I'm so glad the audio is online! Now if I can just figure out how to use iTunes... ;) I'm an Android girl.

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I think it's perfectly fine to use the Defrancis readers alongside any textbook you like. There's not much in terms of specific tie-ins between the Defrancis textbook and Defrancis reader. The reader can definitely stand on its own.

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I agree, as I said before, that any textbook can be used alongside the readers. But the BC text book goes to great lengths to give character counts (about 1200 or so) and distributions (including counts of characters used in this book, but not in that one, etc.) for the entire set. It is the heart of the repetition built into the system. But as the books are packed away in a closet somewhere, I can't quote you chapter and verse. So yes, any textbook will do, but perhaps BC may do it better. 

 

In any case, what I wanted to mention today was the second-hand book market on Amazon (both US and UK) that I promised to talk about in an earlier post. As I said, I have had very good luck with buying second-hand books from Amazon. In fact, now I never buy the Amazon new offer if there is a better new offer from a reseller. I have found that the description of books closely matches the actual books that I receive. I have also found that when there is a problem, the sellers will often contact me independently to rectify it so that I don't give them a down-vote, as they depend on their reputations for their livelihood. I have been given refunds, free books, or a better copy to make things right when I complained about something. 

 

When you buy, buy by the price, the evaluation, and description of the actual copy listed which is often included under the evaluation.  Be sure to read the description of each category: New, Like new, Very good, Good, Acceptable, etc.  ALWAYS look at the alternative offers to new book prices. When the book is supposed to have a CD or DVD, if the description doesn't mention whether there is one included, contact the seller and ask before you buy. I have found the sellers to be honest in their ratings of the books, and have been pleasantly surprised that the books can often turn out better than the description. For example, recently I bought a copy of volume 2 of Home with Children for $0.01 (one cent) to have a junk copy I could risk on a trip. When I got it, it was in better condition than the one I bought new, and 2 unopened DVDs were bound into the spine.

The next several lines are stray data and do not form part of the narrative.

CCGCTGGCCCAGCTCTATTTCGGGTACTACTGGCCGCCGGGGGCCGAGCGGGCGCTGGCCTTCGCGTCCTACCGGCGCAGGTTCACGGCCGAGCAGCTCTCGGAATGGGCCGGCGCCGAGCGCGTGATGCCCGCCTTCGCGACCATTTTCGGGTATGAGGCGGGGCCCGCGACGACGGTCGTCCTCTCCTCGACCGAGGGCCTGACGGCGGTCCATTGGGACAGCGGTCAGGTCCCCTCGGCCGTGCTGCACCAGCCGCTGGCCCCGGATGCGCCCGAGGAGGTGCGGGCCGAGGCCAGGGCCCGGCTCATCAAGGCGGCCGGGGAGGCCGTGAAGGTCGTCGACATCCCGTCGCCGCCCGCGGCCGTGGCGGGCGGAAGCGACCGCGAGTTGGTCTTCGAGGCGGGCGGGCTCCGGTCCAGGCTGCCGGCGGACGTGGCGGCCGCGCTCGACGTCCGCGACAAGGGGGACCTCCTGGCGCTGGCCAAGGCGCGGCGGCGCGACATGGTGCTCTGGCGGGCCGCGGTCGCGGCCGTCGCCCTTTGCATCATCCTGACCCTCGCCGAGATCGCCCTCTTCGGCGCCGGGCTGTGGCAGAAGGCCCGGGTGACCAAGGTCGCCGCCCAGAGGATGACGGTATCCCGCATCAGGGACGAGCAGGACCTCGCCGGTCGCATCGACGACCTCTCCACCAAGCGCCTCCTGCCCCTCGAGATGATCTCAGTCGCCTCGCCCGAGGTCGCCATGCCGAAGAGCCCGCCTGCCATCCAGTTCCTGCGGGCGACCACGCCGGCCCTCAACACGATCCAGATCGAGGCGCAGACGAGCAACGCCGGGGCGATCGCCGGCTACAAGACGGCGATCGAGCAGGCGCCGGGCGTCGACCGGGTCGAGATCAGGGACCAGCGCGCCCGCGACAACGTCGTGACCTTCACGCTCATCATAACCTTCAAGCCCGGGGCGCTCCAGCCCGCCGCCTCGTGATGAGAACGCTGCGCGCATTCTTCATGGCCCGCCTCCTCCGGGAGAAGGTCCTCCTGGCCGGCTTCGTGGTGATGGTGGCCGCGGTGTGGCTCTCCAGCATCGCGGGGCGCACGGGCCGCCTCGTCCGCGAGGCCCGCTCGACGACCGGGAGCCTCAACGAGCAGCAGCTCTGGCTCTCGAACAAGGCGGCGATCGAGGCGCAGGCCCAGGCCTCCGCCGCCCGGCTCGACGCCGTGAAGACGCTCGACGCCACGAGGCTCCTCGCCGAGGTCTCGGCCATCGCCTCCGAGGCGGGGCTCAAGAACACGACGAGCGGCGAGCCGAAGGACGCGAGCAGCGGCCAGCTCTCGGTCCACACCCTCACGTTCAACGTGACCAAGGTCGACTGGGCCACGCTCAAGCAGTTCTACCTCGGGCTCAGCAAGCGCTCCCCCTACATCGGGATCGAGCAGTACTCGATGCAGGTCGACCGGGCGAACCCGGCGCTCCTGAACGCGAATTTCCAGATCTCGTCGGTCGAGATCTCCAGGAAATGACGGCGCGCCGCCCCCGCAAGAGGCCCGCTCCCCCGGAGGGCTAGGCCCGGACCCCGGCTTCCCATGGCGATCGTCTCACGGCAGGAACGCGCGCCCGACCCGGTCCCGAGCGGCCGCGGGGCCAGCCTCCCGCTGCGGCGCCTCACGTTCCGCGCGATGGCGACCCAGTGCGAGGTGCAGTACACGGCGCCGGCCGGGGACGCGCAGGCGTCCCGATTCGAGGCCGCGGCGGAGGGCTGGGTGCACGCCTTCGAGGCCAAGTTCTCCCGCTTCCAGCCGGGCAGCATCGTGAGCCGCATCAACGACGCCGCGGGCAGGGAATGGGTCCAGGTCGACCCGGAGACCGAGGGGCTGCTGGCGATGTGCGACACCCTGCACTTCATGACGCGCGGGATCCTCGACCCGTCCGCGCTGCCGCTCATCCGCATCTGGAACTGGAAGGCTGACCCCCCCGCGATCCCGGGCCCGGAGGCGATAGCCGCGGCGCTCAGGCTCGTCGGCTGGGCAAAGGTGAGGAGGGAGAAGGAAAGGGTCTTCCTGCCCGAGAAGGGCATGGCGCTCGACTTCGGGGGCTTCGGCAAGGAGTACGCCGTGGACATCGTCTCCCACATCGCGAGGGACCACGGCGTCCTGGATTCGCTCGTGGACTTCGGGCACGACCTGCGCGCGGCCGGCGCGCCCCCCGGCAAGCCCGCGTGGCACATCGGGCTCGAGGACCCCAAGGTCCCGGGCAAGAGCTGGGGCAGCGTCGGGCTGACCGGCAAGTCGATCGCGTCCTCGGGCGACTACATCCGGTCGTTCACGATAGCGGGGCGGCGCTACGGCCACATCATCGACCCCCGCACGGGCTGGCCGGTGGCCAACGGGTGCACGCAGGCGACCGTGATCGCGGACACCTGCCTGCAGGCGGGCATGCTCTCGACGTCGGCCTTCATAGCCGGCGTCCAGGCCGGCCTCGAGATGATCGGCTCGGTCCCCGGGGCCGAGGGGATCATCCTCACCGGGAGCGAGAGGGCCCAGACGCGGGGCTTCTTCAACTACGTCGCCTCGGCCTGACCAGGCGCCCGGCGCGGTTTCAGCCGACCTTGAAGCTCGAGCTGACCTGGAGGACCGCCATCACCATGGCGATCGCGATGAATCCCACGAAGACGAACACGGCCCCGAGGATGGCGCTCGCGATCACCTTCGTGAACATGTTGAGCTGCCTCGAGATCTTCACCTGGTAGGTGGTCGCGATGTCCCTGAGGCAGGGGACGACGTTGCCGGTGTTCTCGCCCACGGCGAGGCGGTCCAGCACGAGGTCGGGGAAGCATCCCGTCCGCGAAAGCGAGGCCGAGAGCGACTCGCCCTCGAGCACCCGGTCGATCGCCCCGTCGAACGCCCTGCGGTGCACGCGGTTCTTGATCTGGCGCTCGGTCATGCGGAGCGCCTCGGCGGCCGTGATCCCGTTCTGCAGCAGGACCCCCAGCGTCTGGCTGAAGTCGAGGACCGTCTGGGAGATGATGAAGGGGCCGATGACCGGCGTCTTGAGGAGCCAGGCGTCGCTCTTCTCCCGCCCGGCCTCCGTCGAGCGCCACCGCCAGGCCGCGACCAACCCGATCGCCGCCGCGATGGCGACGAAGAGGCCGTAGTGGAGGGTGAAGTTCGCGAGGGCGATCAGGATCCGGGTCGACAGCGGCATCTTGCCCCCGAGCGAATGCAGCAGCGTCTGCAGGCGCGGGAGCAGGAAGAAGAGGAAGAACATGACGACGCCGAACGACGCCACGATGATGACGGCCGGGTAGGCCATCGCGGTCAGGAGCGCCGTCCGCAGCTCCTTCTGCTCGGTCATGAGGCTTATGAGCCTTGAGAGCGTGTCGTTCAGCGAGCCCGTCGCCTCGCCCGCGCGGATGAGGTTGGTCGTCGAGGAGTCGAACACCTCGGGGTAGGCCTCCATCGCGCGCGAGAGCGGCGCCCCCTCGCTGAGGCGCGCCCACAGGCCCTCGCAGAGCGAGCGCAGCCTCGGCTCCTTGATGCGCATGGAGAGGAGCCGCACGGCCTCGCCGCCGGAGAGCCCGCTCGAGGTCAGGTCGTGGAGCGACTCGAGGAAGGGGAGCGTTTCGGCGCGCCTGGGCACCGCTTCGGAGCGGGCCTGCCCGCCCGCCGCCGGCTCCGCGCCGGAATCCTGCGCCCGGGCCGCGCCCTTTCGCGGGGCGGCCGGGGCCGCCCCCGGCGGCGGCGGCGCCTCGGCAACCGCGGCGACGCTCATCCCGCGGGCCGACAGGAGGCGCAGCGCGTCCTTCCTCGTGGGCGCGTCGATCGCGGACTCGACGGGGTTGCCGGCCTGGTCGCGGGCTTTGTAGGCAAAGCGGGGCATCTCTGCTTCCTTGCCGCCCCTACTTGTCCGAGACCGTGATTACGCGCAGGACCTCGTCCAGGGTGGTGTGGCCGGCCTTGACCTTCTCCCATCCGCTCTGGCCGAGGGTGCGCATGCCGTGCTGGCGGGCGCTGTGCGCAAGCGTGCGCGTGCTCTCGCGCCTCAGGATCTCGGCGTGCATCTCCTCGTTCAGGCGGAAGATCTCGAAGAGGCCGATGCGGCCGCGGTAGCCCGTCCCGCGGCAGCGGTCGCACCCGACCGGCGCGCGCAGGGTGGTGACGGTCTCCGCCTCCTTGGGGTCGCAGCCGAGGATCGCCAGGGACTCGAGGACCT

There are caveats. For example, with the Defrancis books, the tags used by the database to track the books: Beginning versus Beginners Chinese, for example can miss lots of different offers. And booksellers don't know about the less expensive reprints the Defrancis books seem to have undergone, so this will be luck of the draw. And there is no way to guarantee whether the download user numbers in some text books have been already been used unless the seller says that they haven't ("Unused, still in original shrink-wrap," or something like that.)  But it is definitely best to spend a bit of time trying different names or categories before you make your choice. In the Chinese book market, there are a number of sellers (usually in China) who charge sometimes very hefty prices ($900.00!!!) for something you may want bad enough to pay, but look around first. Others seem to charge an awful lot for shipping, so be careful about this, too. 

 

All in all, though, I am happy buying from Amazon-backed resellers. I will be happy to try to answer questions based on my experience, so if you have any, don't hesitate (Maybe I should put this in its own thread???)

 

TBZ

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My copy of Beginning Chinese arrived yesterday. I eagerly tore into it but found that it's all in pinyin. Did I buy the wrong version? I've been learning characters since the beginning and this feels like a massive step backwards. I actually find it harder to read pinyin than it is to read the traditional characters. 

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Did I buy the wrong version?

No, that's just a way of teaching Chinese used by some authors.  There is a Beginning Chinese: Character Text which has the characters (but not the explanations, etc. in the pinyin volume). I see several used copies for $2 + $4 for shipping on Amazon.
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Is it worth buying another book or is it easy enough to get used to reading just pinyin again?

I think it's worth it, as you can use the Character Text as sort of a graded reader, only referring to the Beginning Chinese pinyin book for new words and grammar.